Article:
Article  PubMed  Google Scholar 

  6. Sundy JS, Baraf HS, Yood RA, Edwards NL, Gutierrez-Urena SR, Treadwell EL, Vázquez-Mellado J, White WB, Lipsky PE, Horowitz Z, Huang W, Maroli AN, Waltrip RW, Hamburger SA, Becker MA: Efficacy and tolerability of pegloticase for the treatment of chronic gout in patients refractory to conventional treatment: two randomized controlled trials. JAMA. 2011, 306: 711-720.

    Article  PubMed  CAS  Google Scholar 

  7. Zhu Y, Pandya BJ, Choi HK: Prevalence of gout and hyperuricemia in the US general population: the National Health and Nutrition Examination Survey 2007–2008. Arthritis Rheum. 2011, 63: 3136-3141. 10.1002/art.30520.

    Article  PubMed  Google Scholar 

  8. Coresh J, Astor BC, Greene T, Eknoyan G, Levey AS: Prevalence of chronic kidney disease and decreased kidney function in the adult US population: Third National Health and Nutrition Examination Survey. Am J Kidney Dis. 2003, 41: 1-12.

    Article  PubMed  Google Scholar 

  9. National Kidney Foundation: K/DOQI clinical practice guidelines for chronic kidney disease: evaluation, classification, and stratification (2002).,

  10. Fuldeore MJ, Riedel AA, Zarotsky V, Pandya BJ, Dabbous O, Krishnan E: Chronic kidney disease in gout in a managed care setting. BMC Nephrol. 2011, 12: 36-10.1186/1471-2369-12-36.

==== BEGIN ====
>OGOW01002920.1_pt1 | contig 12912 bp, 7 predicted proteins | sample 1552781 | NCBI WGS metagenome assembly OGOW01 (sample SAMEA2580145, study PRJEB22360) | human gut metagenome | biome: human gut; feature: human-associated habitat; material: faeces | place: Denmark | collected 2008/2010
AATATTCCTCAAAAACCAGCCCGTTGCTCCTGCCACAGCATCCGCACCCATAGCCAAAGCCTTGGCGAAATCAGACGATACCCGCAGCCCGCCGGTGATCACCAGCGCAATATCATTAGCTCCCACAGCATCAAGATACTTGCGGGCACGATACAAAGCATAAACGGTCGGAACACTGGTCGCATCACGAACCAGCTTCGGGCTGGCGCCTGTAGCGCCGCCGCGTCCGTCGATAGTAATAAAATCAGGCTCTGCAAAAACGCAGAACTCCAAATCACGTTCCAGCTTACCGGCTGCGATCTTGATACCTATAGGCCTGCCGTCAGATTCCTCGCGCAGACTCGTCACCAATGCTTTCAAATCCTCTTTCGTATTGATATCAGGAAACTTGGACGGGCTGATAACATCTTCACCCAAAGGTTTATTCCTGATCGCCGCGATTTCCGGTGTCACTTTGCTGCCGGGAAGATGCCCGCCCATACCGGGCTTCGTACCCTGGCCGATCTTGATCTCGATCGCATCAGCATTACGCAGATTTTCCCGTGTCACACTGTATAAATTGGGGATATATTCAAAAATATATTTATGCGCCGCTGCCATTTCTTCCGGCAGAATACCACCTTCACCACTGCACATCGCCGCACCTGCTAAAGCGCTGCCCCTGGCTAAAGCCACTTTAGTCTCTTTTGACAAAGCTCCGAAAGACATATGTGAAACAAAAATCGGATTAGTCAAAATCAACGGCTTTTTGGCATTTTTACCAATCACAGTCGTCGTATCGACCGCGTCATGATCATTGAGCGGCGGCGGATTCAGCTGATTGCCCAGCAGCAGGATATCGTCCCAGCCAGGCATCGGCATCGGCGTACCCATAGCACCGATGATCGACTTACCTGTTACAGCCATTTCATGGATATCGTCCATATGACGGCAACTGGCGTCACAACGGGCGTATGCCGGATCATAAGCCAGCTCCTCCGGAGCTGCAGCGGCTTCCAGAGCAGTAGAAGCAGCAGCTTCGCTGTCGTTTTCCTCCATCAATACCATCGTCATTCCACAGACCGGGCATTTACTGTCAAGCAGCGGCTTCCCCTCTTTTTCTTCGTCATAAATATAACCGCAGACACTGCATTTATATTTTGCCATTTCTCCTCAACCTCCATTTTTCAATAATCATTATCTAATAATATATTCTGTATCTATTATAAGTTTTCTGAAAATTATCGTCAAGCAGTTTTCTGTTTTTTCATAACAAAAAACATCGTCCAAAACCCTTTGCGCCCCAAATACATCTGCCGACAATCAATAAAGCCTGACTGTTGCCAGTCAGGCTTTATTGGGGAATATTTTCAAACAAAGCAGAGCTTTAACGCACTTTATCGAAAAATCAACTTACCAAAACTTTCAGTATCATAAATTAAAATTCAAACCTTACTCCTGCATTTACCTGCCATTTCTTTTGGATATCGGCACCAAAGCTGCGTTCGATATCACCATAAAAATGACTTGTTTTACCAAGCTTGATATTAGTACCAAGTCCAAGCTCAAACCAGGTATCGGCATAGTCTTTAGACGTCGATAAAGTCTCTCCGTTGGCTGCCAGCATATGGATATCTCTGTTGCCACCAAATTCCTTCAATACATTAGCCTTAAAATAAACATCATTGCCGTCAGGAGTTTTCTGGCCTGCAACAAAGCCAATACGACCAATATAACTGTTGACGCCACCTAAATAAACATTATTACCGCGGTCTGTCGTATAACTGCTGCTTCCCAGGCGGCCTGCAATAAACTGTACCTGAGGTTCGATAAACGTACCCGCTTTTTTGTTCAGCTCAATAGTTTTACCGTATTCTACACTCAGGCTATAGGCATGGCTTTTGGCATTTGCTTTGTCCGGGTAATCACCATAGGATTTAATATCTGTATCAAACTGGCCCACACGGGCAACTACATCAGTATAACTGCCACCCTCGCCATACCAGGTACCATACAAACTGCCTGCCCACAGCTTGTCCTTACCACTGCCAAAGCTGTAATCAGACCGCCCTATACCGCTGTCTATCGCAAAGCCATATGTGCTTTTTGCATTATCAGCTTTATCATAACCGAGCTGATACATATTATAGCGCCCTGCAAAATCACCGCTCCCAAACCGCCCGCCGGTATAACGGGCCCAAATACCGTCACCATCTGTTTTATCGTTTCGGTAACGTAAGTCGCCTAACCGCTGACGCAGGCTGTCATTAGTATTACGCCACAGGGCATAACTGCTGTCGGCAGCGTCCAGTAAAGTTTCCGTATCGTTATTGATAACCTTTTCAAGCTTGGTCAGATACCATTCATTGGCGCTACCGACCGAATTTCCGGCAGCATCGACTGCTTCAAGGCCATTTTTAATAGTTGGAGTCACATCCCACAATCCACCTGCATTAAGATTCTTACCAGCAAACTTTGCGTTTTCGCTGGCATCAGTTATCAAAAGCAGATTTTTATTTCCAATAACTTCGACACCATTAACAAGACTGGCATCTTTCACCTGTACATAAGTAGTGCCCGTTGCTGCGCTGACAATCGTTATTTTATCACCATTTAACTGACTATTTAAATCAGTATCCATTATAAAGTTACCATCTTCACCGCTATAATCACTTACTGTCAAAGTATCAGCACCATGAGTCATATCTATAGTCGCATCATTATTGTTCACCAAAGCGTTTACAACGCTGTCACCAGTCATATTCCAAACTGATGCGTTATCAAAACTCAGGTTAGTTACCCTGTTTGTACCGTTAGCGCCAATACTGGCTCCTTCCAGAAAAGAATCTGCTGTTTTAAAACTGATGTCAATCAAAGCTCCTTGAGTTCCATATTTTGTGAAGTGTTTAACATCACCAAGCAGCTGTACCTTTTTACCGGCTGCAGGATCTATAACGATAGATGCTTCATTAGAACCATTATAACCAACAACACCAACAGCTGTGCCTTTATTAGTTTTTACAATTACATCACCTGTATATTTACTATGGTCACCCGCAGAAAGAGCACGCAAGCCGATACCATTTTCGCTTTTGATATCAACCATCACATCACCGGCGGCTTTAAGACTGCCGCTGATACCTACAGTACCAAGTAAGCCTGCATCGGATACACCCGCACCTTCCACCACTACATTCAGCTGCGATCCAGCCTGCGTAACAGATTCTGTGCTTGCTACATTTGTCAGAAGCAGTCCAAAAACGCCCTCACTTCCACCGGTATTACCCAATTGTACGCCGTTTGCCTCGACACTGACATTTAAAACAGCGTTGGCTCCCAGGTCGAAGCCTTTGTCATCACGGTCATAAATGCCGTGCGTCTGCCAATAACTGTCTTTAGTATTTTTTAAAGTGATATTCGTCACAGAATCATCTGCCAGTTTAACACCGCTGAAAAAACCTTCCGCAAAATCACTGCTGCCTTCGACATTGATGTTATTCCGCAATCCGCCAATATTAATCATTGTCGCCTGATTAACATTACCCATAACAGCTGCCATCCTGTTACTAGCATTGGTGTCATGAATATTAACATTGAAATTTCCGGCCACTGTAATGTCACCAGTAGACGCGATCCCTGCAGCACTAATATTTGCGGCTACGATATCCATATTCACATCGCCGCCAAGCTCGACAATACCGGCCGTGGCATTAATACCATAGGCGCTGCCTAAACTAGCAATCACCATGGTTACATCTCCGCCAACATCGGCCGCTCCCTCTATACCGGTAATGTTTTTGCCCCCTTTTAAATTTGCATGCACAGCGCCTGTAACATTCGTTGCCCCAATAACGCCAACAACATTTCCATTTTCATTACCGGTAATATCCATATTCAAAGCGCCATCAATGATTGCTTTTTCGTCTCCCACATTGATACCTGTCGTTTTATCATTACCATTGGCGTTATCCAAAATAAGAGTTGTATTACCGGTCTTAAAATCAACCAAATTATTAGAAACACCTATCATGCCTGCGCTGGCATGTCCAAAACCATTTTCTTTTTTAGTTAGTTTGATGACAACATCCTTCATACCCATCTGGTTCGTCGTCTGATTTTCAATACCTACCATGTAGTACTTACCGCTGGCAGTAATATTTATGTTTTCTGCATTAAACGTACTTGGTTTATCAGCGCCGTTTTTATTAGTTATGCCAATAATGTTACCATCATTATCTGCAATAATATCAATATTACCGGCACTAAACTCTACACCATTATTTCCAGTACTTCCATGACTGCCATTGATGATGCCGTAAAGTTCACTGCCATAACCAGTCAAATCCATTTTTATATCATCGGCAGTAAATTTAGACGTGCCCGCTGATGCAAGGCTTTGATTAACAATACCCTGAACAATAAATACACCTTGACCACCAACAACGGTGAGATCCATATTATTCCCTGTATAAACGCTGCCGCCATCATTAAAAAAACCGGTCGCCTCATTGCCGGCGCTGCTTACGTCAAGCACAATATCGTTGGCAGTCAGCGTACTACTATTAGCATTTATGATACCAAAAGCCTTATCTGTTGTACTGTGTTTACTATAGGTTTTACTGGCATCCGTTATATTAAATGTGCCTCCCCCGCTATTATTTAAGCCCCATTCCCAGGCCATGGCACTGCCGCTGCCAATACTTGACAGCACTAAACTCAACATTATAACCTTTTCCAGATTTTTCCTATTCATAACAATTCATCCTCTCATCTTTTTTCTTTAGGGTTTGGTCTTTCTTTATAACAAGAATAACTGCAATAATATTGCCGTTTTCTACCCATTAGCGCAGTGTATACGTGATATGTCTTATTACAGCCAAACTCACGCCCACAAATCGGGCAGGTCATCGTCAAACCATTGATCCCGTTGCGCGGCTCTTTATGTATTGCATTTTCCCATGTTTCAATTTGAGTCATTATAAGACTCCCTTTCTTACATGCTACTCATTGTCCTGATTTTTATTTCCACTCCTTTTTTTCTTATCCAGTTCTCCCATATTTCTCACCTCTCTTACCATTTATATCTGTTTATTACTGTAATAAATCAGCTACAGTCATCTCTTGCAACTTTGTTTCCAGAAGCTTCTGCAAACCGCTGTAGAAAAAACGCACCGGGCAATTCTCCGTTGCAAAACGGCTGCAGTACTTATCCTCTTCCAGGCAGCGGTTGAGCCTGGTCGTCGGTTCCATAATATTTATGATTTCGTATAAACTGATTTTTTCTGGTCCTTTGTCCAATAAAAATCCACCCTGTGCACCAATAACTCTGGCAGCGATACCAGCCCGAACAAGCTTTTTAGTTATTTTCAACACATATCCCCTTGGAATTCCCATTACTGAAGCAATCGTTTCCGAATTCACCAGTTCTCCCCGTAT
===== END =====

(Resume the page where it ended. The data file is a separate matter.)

Article  PubMed  PubMed Central  Google Scholar 

  11. Choi HK, Atkinson K, Karlson EW, Curhan G: Obesity, weight change, hypertension, diuretic use, and risk of gout in men: the health professionals follow-up study. Arch Intern Med. 2005, 165: 742-748. 10.1001/archinte.165.7.742.

    Article  PubMed  Google Scholar 

  12. Mikuls TR, Farrar JT, Bilker WB, Fernandes S, Schumacher HR, Saag KG: Gout epidemiology: results from the UK General Practice Research Database, 1990–1999. Ann Rheum Dis. 2005, 64: 267-272. 10.1136/ard.2004.024091.

    Article  PubMed  CAS  PubMed Central  Google Scholar 

  13. Chonchol M, Shlipak MG, Katz R, Sarnak MJ, Newman AB, Siscovick DS, Kestenbaum B, Carney JK, Fried LF: Relationship of uric acid with progression of kidney disease. Am J Kidney Dis. 2007, 50: 239-247. 10.1053/j.ajkd.2007.05.013.

    Article  PubMed  CAS  Google Scholar 

  14. See LC, Kuo CF, Chuang FH, Shen YM, Ko YS, Chen YM, Yu KH: Hyperuricemia and metabolic syndrome: associations with chronic kidney disease. Clin Rheumatol. 2011, 30: 323-330. 10.1007/s10067-010-1461-z.

    Article  PubMed  Google Scholar 

  15. Yu KH, Kuo CF, Luo SF, See LC, Chou IJ, Chang HC, Chiou MJ: Risk of end-stage renal disease associated with gout: a nationwide population study. Arthritis Res Ther. 2012, 14: R83-10.1186/ar3806.

    Article  PubMed  PubMed Central  Google Scholar 

  16. Hsu CY, Iribarren C, McCulloch CE, Darbinian J, Go AS: Risk factors for end-stage renal disease: 25-year follow-up. Arch Intern Med. 2009, 169: 342-350. 10.1001/archinternmed.2008.605.

    Article  PubMed  PubMed Central  Google Scholar